The traditional approach to growth in most organisations mostly revolves around problem solving. Open any business case study and it invariably begins with ‘Business Challenges’ or ‘The problem at hand’ and then goes on to elaborate on how the problem was addressed. ‘Appreciative Inquiry’ or AI is essentially about turning this approach on its head. Instead of asking ‘What’s wrong?’ you begin by asking ‘What’s right?’Vivek Subramaniam
The traditional approach to growth in most organisations mostly revolves around problem-solving. Open any business case study and it invariably begins with ‘Business Challenges’ or ‘The problem at hand’ and then goes on to elaborate on how the problem was addressed.
‘Appreciative Inquiry’ or AI is essentially about turning this approach on its head. Instead of asking ‘What’s wrong?’ you begin by asking ‘What’s right?’ Whatis has a nice and simple definition for Appreciative Inquiry: It is ‘a change management approach that focuses on identifying what is working well, analyzing why it is working well and then doing more of it.’ As opposed to most organisational management approaches that work on a ‘deficiency model,’ AI seeks to refocus on the positives.
A great example of this from David Cooperrider, one of the early champions of AI, is about how companies create ‘low morale’ surveys to document the low morale in their workforce, in order to create a highly energetic workforce. He argues that this will never work because all the data on low morale in the world will not tell us anything about how we can build a high morale, engaged workforce.
There is another simple reason why AI works. It’s because organisations are made of humans. And human psychology dictates a person’s behaviour in response to both positive and negative situations. Negative emotions force your brain to limit your choices by focussing on short-term survival. This severely limits creativity. On the other hand, there is plenty of research to show that the benefits of positivity are far beyond just happiness. Positive thoughts have the power to boost creativity and encourage the development of new skills that are extremely valuable.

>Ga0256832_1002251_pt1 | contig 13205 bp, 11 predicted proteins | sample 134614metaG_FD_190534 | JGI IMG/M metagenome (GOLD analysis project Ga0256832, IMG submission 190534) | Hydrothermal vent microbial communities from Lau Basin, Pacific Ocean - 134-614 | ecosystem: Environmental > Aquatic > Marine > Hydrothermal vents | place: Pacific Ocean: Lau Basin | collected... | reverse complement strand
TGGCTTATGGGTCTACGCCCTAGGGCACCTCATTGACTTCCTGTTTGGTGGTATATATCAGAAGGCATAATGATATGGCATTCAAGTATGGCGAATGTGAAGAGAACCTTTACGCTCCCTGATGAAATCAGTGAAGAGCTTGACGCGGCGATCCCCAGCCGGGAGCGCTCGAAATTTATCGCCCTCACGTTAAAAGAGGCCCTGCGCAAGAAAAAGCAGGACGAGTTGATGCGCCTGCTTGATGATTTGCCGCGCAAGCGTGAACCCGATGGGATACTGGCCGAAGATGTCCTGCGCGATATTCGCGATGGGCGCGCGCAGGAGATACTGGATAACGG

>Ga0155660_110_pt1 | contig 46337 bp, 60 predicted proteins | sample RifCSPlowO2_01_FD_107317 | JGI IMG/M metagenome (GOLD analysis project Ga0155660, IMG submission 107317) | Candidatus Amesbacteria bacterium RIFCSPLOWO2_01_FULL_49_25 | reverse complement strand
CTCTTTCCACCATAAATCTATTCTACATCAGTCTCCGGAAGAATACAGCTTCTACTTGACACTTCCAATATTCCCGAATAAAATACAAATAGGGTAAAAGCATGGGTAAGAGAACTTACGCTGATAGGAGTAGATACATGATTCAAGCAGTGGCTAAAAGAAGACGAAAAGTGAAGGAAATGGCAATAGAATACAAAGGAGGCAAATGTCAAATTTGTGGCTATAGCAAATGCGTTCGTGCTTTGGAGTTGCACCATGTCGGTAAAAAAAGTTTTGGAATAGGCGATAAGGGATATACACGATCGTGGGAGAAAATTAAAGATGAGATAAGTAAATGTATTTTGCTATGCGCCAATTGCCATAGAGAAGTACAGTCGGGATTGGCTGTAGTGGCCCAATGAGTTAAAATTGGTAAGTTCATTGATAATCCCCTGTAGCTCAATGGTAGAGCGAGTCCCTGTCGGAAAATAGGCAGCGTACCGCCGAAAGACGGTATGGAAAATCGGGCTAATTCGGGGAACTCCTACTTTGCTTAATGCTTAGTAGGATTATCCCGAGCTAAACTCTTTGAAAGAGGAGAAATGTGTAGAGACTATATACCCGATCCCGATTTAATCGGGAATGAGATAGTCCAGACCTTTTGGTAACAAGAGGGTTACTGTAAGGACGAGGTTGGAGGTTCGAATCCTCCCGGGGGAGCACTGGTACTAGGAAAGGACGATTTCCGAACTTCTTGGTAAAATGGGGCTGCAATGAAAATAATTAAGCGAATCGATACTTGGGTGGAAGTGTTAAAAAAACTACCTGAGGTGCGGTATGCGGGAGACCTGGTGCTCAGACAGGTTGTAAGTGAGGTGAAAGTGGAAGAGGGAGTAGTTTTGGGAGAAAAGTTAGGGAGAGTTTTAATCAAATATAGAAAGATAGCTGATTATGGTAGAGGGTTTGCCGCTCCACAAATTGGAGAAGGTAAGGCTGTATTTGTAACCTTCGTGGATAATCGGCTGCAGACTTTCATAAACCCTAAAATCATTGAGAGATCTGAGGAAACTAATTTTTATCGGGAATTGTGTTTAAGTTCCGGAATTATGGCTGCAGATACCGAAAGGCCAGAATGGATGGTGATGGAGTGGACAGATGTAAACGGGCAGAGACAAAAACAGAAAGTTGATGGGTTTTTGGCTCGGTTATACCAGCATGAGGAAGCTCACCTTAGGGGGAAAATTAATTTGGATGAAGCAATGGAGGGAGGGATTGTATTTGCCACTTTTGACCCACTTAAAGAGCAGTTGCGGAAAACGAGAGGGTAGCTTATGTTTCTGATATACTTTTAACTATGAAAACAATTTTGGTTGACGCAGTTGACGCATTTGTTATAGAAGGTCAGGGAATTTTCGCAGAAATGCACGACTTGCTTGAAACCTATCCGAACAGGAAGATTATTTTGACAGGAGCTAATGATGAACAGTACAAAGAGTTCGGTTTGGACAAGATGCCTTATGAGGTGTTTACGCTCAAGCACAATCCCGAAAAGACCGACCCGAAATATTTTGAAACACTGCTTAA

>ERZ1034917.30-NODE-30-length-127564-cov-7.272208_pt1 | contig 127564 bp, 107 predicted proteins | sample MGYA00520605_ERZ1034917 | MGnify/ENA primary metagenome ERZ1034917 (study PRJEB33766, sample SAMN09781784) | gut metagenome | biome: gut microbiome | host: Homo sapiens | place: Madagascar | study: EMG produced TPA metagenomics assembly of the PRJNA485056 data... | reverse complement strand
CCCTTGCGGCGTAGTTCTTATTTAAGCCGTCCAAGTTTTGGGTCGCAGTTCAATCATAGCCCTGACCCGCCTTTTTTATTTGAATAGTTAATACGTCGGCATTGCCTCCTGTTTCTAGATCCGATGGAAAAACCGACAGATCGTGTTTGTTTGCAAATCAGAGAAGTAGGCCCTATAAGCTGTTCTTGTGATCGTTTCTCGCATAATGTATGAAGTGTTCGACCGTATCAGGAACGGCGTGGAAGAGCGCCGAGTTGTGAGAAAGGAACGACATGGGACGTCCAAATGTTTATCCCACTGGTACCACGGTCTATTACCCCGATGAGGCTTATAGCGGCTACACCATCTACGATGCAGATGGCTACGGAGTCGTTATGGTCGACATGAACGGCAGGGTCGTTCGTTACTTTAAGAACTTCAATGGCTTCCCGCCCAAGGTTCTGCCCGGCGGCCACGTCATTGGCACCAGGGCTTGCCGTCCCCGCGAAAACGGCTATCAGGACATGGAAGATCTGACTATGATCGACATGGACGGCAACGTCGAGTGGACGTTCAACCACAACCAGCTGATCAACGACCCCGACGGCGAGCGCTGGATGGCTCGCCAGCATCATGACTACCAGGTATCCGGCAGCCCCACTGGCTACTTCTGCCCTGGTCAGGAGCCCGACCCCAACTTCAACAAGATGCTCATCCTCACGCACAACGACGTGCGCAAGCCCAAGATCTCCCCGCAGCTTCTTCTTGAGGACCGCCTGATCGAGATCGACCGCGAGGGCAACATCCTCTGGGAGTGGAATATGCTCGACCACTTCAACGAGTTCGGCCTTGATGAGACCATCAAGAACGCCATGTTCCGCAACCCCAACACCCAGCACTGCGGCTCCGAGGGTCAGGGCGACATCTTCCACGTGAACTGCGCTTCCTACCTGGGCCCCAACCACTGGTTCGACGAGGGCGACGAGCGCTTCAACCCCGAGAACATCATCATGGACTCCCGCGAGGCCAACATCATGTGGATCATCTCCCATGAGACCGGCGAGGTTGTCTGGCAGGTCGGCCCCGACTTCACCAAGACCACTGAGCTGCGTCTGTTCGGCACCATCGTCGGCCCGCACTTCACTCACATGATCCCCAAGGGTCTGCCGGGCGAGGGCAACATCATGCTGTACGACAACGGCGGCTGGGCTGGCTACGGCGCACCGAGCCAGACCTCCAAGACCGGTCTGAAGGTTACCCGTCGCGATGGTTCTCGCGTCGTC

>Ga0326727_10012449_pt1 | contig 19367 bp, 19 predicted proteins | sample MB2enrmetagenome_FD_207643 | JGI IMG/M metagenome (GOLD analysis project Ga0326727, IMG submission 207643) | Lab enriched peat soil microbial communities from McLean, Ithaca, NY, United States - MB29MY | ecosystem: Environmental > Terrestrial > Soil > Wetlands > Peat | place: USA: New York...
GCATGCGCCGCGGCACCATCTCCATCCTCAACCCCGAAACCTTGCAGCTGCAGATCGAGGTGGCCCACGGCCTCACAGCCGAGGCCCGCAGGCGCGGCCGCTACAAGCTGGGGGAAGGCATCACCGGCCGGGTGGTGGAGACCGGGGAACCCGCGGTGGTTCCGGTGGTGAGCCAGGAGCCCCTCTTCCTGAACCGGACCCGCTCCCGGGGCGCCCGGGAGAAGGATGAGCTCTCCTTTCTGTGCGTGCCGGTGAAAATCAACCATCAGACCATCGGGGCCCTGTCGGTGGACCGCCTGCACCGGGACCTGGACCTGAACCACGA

Gallup’s ‘StrengthsFinder’ is also based on a similar principle. Gallup says that ‘People who use their strengths every day are six times more likely to be engaged in their work and three times more likely to say they have an excellent quality of life.’
For an organisation looking to implement it, there are four steps in the iterative cycle of AI – Discover, Dream, Design and Destiny. ‘Discover’ is about identifying the positive core by going over all the high-points and strengths of the organisation. ‘Dream’ is about envisioning the possibilities in a collective manner. ‘Design’ is about how to implement this on the ground – what can be done to build this in. ‘Destiny’ is about committing to the process and its outcome.
There are several great case studies that demonstrate how AI helped transform organisations. For example, John Deere used AI to turn around the performance of a key manufacturing unit of the company. The AI approach not only helped successfully complete several pending priority projects, but it also transformed the relationship between labour and management because of the inclusive nature of the program, which encouraged participation. Walmart’s ambitious sustainability initiative (a 2020 target to be supplied 100 percent by renewable energy and create zero waste) was built on the back of a powerful AI campaign.
The constructionist principle: We act based on what we believe to be true. And our reality is shaped by the language and the social constructs that we use to describe our world.
The simultaneity principle: Your questions lead you to the direction of change. If you are asking the right questions, you’re already on the way to drive the change that you want.
The poetic principle: This is about the power of story-telling. A company’s culture is rarely found from its vision and mission statements or any documented policies. It’s brought to life in the stories that people tell each other.
The anticipatory principle: All our actions today are governed by our image and hope for the future. If you envision a strong, innovative organisation, it is very likely that your actions will lead to making this vision a reality.
The positive principle: Positive sentiments lead to positive change. It talks about the power of sentiments such as hope, inspiration and anticipation and their impact on driving creativity and productivity.
We’re in an age of dynamic change. Attributes such as openness, creativity and the ability to think differently are all extremely valuable in such a scenario. Appreciative Inquiry as an approach works great in this scenario because it encourages organisation to focus on the positives and build on their strengths rather than dwelling on the negatives.